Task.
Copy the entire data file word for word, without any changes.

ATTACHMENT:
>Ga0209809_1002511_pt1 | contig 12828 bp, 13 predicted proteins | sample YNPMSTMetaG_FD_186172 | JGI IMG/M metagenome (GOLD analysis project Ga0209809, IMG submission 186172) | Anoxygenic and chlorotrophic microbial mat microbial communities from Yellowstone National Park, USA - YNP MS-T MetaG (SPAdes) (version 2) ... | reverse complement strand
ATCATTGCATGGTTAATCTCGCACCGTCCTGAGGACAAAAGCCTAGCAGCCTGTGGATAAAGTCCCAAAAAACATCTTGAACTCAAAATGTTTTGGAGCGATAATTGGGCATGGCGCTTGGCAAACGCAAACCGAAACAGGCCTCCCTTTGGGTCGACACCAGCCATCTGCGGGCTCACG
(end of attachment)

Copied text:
>Ga0209809_1002511_pt1 | contig 12828 bp, 13 predicted proteins | sample YNPMSTMetaG_FD_186172 | JGI IMG/M metagenome (GOLD analysis project Ga0209809, IMG submission 186172) | Anoxygenic and chlorotrophic microbial mat microbial communities from Yellowstone National Park, USA - YNP MS-T MetaG (SPAdes) (version 2) ... | reverse complement strand
ATCATTGCATGGTTAATCTCGCACCGTCCTGAGGACAAAAGCCTAGCAGCCTGTGGATAAAGTCCCAAAAAACATCTTGAACTCAAAATGTTTTGGAGCGATAATTGGGCATGGCGCTTGGCAAACGCAAACCGAAACAGGCCTCCCTTTGGGTCGACACCAGCCATCTGCGGGCTCACG